On a recent morning in Venice, Countess Bianca di Savoia Aosta Arrivabene, a descendant of what used to be the Italian royal family, is watering the roses in her palatial garden. Suddenly she stops. She smells something iffy coming from the shed, she explains. Glancing around with her wolfish blue eyes, she darts toward it. “Aha! The gardener must have seen a mouse,” she says, crouching into the shed’s dark recesses and digging out bags of old garbage herself. “He’s terrified of them, so whenever he sees one, I have to clean up and make sure there are none left before he resumes his job.”
The 41-year-old Bianca, whom most people call by her first name, is used to taking care of things herself. With five children and a successful career as chief representative of Christie’s in the Veneto region, she leads a full life. It is a life, however, that has been made more complicated in the past few years by the fact that members of her family have had their sometimes racy private lives scrutinized by the Italian press.
It all started in October 2005, when her father, Amedeo, the Duke of Aosta, spoke on national television about having fathered an illegitimate child with a much younger woman. Although Kyara van Ellinkhuizen, the 39-year-old woman in question, had given multiple interviews about the affair, it was Amedeo’s own confession that caused the greater stir. A descendant of the first king of Italy, the Duke of Aosta belongs to what is commonly considered the most aristocratic—and best-looking—branch of the former royal family. (The monarchy was abolished in the aftermath of World War II.) Although his longtime second wife, Silvia Paternò di Spedalotto, stood by his side during and after the teeth-clenching interview, his persona as a respectable, quiet gentleman farmer in Tuscany was tainted by the publicity. Ginevra, the Duke’s child with van Ellinkhuizen, is now 18 months old. She lives with her mother and has been officially recognized as the Duke of Aosta’s daughter.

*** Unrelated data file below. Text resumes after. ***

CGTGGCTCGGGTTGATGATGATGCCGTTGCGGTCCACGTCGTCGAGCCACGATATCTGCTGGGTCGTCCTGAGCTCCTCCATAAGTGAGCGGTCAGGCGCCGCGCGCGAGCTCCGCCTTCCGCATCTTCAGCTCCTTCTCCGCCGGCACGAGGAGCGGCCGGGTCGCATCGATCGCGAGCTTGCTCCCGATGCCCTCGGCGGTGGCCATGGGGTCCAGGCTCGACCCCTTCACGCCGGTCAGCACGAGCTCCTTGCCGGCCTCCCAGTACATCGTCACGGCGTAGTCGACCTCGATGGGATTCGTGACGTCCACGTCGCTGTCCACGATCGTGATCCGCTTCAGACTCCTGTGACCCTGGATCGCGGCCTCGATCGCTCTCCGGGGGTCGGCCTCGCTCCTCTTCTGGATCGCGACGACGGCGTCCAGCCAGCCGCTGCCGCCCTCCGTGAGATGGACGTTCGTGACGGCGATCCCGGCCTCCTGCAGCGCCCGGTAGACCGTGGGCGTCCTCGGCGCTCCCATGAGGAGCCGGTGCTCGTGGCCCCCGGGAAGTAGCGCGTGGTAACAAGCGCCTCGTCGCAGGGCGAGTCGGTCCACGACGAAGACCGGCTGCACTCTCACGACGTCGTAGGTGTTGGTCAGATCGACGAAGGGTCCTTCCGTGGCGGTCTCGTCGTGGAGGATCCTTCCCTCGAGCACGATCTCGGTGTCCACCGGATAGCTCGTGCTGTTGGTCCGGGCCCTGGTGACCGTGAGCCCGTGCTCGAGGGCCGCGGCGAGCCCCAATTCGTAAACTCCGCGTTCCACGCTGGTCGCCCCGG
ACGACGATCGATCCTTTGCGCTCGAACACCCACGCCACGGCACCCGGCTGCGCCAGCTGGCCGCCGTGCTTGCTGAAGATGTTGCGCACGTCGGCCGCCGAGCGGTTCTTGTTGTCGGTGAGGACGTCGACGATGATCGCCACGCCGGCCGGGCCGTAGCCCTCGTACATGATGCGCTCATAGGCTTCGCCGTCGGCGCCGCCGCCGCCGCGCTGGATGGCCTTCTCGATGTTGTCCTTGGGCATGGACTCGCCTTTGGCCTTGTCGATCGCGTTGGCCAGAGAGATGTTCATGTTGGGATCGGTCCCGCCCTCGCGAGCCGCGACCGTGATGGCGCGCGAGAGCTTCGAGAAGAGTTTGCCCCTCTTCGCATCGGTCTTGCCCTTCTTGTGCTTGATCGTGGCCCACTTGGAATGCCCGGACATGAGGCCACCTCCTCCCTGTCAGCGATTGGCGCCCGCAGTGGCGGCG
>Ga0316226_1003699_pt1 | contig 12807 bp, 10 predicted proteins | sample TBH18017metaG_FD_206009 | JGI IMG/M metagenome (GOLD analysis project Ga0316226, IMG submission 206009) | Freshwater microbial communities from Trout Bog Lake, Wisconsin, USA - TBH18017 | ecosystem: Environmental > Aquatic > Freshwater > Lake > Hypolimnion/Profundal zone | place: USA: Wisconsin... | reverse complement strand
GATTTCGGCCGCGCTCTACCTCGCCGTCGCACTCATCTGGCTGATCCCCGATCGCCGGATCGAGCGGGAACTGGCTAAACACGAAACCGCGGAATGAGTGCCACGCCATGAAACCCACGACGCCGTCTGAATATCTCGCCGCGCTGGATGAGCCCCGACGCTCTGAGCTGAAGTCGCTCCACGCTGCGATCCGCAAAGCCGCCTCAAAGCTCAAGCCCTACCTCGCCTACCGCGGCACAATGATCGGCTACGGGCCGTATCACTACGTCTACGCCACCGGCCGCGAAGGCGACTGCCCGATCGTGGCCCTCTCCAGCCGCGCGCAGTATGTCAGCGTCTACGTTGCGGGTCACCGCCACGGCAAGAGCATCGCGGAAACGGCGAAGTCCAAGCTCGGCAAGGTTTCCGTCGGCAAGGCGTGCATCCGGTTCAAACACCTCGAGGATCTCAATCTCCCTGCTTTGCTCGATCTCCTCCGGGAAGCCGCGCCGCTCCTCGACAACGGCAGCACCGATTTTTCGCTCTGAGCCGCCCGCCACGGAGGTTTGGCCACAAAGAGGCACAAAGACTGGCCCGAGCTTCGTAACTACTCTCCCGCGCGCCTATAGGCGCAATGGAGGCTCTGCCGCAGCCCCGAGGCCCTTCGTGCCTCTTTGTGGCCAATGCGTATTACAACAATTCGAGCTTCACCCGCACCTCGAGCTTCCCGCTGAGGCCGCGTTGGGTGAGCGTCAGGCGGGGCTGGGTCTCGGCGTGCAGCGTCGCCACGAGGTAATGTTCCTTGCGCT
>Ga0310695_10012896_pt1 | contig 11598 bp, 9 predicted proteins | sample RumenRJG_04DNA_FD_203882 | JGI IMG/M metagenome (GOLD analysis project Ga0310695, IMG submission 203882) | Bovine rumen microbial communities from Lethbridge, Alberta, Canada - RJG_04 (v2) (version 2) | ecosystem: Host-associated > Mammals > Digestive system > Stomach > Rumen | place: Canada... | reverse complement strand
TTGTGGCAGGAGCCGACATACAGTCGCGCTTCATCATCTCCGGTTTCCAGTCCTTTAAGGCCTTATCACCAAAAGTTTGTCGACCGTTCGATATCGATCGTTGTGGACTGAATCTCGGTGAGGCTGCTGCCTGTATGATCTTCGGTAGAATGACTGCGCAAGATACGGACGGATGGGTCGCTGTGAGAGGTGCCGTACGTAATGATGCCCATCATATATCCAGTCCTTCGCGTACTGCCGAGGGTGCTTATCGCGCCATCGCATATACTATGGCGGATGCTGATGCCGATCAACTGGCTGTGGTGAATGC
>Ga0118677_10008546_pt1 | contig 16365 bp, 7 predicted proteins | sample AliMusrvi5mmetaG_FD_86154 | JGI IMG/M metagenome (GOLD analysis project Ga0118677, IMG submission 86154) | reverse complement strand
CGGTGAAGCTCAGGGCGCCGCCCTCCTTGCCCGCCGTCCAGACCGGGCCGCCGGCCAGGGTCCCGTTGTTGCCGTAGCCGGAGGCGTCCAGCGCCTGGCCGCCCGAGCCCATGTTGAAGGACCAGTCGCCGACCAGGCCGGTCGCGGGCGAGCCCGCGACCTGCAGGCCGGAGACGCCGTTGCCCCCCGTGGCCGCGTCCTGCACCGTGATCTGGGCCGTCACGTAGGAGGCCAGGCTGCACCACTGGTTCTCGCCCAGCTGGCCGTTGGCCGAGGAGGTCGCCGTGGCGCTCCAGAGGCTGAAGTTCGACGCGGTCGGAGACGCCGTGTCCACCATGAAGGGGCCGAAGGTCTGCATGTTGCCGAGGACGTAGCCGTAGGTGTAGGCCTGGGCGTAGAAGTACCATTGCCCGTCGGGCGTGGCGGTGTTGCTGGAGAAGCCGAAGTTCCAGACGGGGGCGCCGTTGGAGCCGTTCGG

In June 2006 scandal struck again. Prince Victor Emmanuel IV of Savoy, a cousin on Bianca’s father’s side and the would-be king of Italy, was torpedoed by accusations regarding financial corruption and an involvement with illegal gambling and prostitution. Victor Emmanuel was indicted and imprisoned for several weeks, but the charges were subsequently dropped. This was not his first brush with the law. In 1978 he allegedly shot a 19-year-old German named Dirk Hamer, who died four months afterward. Thirteen years later, Victor Emmanuel was acquitted in a French court.
The turn of events has created a rift within the Italian monarchist movement, rekindling an age-old feud between the two branches of the family, both of which claim their right to the would-be kingdom. Although a return to the monarchy in Italy is a most unlikely scenario, leading monarchists have placed Bianca’s father and her brother Aimone, who works in Moscow and is engaged to Olga of Greece, as the first in line of succession to Italy’s throne.